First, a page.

Be Thou My Vision — Finding Ways to Break Out of the Creative Doldrums

Once you’ve been in this business for a while, it sometimes happens that you find yourself in a creative rut. Fulfilling client requests and preferences keeps those clients happy and coming back for more, but can feel like you’re simply checking items off of a to-do list rather than genuinely creating something.


Creativity comes in myriad forms. We’ve all come across photographs that have made us feel like amateurs by comparison; other times the accolades heaped upon someone’s work seem undeserved. It’s all subjective, of course, but we are all content creators of some form or another, with the emphasis on creators.


So what to do when you get in a rut, start feeling creatively stagnant, like you’re a technician rather than an artist? Find a pet project, one that will allow your creative juices to run wild.


Through a series of chance meetings, and living in a metro area with four jet-capable airports in close proximity (they don’t call Seattle the Jet City for nothing), I started taking photos of aircraft for fun. And I found it really fun. And inspirational. I kept doing it, not caring to share the photos, just taking photos because they made me happy. I experimented with unusual angles, scouted some great vantage points, and joined a community of like-minded folks who think aircraft are akin to kinetic sculptures and worthy of documentation. I also discovered that I really like to fly, so much so that I’ve taken several lessons in both helicopters and fixed-wing aircraft.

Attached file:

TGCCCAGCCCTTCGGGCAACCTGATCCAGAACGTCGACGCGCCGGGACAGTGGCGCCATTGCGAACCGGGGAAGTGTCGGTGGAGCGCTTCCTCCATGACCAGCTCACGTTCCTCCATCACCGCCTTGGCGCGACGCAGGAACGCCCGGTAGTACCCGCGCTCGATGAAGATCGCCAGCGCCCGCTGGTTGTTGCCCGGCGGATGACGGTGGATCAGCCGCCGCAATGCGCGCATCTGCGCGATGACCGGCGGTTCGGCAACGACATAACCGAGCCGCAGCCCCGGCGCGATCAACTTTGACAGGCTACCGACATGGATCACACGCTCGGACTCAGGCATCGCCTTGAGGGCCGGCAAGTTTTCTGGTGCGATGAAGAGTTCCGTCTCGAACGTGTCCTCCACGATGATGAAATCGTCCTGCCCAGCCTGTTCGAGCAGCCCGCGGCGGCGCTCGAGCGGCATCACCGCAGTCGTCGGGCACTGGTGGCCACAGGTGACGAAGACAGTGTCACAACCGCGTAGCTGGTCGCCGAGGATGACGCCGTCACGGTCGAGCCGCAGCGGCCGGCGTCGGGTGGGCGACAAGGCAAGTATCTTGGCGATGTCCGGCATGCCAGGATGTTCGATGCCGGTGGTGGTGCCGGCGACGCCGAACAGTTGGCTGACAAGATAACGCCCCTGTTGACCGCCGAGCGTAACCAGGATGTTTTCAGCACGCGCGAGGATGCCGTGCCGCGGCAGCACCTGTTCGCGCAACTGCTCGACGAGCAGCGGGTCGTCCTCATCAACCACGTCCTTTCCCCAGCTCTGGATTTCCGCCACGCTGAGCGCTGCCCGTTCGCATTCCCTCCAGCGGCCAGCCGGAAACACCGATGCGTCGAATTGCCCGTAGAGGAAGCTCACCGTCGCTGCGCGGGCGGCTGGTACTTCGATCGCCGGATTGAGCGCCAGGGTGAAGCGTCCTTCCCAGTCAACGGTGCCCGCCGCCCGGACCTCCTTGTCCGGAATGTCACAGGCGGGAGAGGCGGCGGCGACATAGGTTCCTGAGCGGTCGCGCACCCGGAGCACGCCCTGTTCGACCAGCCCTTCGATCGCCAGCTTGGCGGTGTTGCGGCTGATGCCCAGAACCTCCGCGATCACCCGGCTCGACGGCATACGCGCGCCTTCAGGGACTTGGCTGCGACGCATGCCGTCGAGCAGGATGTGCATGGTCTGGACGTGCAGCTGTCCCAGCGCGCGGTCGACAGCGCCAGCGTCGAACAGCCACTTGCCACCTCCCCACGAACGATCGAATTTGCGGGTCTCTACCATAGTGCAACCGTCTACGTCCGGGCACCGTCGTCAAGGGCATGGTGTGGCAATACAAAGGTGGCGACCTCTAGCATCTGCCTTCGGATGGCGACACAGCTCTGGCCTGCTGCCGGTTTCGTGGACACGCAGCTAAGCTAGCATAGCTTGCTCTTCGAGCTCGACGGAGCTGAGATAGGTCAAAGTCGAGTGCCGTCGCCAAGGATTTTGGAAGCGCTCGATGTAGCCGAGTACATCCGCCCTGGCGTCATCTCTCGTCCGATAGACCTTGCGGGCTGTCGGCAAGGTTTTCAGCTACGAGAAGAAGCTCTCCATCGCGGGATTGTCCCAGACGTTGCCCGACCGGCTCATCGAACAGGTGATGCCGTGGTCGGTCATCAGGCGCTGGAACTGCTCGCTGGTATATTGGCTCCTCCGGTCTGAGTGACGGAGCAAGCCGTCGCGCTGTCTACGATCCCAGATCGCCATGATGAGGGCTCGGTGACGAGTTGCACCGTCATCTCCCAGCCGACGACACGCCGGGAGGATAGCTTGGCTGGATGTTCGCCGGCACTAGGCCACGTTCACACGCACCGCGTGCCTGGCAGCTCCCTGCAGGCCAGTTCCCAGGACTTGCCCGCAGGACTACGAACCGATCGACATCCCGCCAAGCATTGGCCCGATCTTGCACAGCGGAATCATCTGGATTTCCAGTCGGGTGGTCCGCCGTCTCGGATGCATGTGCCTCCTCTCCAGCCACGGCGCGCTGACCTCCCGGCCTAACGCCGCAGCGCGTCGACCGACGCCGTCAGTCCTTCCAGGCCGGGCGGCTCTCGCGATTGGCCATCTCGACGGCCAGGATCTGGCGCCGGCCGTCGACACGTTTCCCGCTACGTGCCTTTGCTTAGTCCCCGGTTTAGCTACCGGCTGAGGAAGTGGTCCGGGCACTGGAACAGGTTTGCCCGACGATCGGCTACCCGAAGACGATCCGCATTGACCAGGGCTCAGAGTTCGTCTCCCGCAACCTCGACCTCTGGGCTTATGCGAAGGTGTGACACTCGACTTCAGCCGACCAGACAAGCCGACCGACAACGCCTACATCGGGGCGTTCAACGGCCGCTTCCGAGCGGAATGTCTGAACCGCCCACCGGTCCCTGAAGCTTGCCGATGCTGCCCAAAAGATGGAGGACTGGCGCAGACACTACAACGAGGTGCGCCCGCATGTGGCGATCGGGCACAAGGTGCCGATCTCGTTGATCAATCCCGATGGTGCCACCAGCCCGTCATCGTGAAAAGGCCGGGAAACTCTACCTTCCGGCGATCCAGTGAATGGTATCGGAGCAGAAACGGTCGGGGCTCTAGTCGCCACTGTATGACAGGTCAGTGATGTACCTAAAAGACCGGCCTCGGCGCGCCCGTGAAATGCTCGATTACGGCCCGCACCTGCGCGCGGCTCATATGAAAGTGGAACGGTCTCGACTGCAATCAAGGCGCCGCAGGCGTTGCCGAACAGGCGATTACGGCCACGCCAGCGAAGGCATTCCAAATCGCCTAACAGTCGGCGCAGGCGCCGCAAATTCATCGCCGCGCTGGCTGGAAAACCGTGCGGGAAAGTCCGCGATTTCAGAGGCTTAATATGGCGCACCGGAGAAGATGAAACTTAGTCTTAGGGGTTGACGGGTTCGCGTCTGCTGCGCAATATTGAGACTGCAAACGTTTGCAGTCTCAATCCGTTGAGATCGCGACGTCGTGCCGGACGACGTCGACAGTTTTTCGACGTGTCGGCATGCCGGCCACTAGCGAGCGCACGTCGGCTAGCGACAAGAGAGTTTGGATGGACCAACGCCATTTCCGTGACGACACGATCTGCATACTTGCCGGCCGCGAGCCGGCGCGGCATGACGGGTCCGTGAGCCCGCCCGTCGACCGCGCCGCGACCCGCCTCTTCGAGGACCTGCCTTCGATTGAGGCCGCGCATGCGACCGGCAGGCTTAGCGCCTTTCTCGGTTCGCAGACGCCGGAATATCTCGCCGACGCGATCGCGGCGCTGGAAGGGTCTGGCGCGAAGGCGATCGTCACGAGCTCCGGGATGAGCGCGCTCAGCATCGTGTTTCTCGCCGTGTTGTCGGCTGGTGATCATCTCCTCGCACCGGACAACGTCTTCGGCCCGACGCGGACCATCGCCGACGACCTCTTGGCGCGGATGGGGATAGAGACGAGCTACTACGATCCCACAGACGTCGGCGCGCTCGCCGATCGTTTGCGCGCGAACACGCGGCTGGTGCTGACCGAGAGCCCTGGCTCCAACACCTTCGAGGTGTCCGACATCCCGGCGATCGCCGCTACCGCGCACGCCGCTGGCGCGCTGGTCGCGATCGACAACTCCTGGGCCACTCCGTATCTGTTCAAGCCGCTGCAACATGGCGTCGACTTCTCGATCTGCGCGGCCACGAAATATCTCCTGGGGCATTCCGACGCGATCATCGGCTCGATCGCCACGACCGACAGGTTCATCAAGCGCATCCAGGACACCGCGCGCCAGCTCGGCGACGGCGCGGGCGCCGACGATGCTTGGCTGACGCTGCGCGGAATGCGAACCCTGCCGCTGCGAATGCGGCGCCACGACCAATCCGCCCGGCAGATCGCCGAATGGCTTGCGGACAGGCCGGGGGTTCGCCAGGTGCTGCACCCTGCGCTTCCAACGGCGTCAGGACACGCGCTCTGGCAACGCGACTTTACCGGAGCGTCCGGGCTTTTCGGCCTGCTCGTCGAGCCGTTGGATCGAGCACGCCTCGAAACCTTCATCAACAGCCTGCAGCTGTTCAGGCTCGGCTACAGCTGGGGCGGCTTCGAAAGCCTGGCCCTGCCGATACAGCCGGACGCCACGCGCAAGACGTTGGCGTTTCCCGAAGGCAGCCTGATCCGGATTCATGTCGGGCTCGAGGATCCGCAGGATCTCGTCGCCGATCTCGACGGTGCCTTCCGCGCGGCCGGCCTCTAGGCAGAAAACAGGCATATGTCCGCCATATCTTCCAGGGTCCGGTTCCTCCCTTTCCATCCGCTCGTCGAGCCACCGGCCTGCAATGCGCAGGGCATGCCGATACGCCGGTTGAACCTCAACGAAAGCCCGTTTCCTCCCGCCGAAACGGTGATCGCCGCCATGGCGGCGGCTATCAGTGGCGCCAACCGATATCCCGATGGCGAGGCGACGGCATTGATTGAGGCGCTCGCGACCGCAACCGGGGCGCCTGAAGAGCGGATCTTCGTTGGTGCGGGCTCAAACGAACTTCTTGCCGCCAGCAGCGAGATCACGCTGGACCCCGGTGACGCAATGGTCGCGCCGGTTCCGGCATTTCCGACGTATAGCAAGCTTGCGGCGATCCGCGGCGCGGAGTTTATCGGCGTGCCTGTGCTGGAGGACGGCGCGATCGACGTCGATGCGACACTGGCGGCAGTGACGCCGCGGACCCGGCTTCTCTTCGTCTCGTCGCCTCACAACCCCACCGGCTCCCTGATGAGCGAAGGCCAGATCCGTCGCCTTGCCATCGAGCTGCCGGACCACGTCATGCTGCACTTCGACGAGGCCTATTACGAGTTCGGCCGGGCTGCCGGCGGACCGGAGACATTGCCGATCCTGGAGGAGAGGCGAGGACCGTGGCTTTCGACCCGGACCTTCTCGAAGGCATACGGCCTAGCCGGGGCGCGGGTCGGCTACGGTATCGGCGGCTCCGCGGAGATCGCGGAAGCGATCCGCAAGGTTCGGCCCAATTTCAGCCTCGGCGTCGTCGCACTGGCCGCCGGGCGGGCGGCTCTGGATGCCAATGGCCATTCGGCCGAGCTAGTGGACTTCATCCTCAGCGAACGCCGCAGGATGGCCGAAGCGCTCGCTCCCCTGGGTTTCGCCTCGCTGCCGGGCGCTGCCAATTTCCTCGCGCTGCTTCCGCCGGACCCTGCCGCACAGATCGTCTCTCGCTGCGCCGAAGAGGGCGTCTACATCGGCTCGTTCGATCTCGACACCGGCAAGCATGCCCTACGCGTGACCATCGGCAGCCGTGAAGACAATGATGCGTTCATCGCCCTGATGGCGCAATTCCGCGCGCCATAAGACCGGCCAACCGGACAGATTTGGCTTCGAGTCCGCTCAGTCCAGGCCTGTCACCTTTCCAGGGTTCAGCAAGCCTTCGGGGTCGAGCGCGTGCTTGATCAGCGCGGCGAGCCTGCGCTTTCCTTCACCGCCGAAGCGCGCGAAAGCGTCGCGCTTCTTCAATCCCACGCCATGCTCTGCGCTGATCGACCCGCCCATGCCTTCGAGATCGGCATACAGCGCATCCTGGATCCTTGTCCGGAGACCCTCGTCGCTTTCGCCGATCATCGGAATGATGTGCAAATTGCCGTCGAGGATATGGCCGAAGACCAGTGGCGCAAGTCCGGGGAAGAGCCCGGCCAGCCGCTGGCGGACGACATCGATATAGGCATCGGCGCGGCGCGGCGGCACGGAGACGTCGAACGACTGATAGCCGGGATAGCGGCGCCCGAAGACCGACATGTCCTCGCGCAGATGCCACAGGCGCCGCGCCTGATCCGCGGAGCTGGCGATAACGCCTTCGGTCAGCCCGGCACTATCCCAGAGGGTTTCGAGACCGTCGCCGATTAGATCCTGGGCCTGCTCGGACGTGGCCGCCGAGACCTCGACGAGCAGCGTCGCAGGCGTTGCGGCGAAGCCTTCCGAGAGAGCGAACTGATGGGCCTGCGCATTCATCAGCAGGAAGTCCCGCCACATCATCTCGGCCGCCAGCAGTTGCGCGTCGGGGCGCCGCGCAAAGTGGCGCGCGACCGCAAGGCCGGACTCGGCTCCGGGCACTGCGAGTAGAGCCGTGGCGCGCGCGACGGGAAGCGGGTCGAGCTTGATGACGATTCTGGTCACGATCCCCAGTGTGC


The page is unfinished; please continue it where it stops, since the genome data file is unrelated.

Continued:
The collected experiences from that personal work (which I still avidly pursue) has led to numerous aerial assignments from both new and existing clients. Those assignments are fun, invigorating, and give me the opportunity to shape my clients’ concepts and creative goals, simply because I genuinely have something to offer.


Personal projects really can invigorate a career, lift you out of the creative doldrums, and rebuild confidence. What do you find yourself making photographs or videos of when there’s not an art director or client in sight? What things do you keep coming back to? In these things lie endless possibilities.


This post originally appeared April 17, 2015 on the ASMP Strictly Business blog. You should check it out — it's one of the top-rated photography-focused business blog on the whole entire internet.

Follow me on Twitter